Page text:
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Axa still levies fees on KSF IoM bonds

Axa Isle of Man is continuing to levy offshore bond charges on hundreds of its policyholders with deposits in KSF IoM, saying the assets are “not worthless”, just “inaccessible”.

Last October, Axa IoM revealed that 330 of its offshore bond policyholders had a total of around £56m invested in KSF IoM. It says it is still including KSF deposits when calculating the percentage of the value of the fund for quarterly bond charges.

Axa IoM managing director Mike Foy says: “The deposits are not worthless, they are inaccessible. Product charges are typ- ically applied to the higher of the original premium or the current value.”

Skandia immediately excluded KSF assets in calculating any charges due on bond fund values when the bank was placed into administration on October 8 last year. A Skandia spokesman says: “The waiver on charges will continue until we have confirmation on the value of these deposits with the bank. When this clarification is received, we will review the position.”

Norwich Union, Aegon Scottish Equitable and Clerical Medical have also excluded KSF assets in calculating any charges due on bond fund values.

Prudential made a charge in arrears for the last quarter of 2008 but no charges apply after December 31, 2008.

Axa IoM says charges are generally taken in advance in line with the product literature, client illustrations and policy conditions. It is also continuing to levy establishment charges on the bonds.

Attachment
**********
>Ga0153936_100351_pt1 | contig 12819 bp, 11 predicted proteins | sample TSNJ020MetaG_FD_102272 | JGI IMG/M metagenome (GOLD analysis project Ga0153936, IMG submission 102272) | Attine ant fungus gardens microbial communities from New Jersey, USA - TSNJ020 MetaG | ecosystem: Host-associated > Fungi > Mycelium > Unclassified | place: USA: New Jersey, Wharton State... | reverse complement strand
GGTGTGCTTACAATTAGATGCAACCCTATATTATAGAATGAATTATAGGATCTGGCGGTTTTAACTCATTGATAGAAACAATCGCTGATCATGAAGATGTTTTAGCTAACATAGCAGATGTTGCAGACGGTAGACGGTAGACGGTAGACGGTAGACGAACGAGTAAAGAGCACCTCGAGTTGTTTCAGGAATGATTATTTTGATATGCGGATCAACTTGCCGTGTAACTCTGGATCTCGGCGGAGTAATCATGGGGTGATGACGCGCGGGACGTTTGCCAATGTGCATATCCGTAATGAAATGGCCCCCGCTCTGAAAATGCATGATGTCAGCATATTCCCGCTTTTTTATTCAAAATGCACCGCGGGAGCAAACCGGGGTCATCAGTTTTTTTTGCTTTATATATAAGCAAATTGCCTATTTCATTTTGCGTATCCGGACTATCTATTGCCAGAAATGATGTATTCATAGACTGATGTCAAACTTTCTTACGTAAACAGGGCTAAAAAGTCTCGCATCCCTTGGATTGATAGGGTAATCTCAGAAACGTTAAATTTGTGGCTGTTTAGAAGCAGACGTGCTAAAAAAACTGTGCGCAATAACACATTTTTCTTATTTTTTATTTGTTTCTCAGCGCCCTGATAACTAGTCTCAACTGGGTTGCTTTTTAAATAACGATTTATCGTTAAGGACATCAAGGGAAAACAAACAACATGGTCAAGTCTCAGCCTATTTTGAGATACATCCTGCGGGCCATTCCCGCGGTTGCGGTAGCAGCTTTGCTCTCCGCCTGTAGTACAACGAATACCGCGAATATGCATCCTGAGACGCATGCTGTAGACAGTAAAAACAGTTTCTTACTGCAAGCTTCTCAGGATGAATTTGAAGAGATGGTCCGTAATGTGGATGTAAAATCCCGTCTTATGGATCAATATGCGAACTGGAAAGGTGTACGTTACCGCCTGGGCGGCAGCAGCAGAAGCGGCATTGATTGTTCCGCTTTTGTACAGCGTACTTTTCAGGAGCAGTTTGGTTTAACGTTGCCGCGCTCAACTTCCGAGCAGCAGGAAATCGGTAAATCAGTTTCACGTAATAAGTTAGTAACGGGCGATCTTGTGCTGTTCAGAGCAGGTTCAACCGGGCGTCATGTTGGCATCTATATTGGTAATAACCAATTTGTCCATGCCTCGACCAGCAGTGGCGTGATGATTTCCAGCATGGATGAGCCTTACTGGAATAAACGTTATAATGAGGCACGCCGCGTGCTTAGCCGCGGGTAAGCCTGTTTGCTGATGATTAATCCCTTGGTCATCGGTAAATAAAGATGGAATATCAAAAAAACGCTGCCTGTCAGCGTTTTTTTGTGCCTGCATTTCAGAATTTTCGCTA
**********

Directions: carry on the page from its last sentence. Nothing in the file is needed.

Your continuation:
Foy says: “The establishment charge is the agreed charge for the product, which is independent of the assets within it.”

Worldwide Financial Planning IFA Nick McBreen says: “Providers waiving bond charges is pretty cold comfort while the wrangling goes on between regulators, government and life offices. This could run and run and run and there might not be anything left in the pot at the end of the day.”

On January 29, the Manx government adjourned the winding-up petition of KSF IoM for a further 21 days until February 19, a third of the time requested by the IoM Treasury, in an attempt to formulate an alternative to the depositor compensation scheme.

An early payment scheme of up to £10,000 per accounthol- der with KSF IoM is to be pro- posed at this month’s sitting of Tynwald to provide relief for depositors. But it is still unclear how the scheme would apply to collective investors who dep- osited cash via offshore bonds and in any case many bondholders had hundreds of thousands of pounds invested each.

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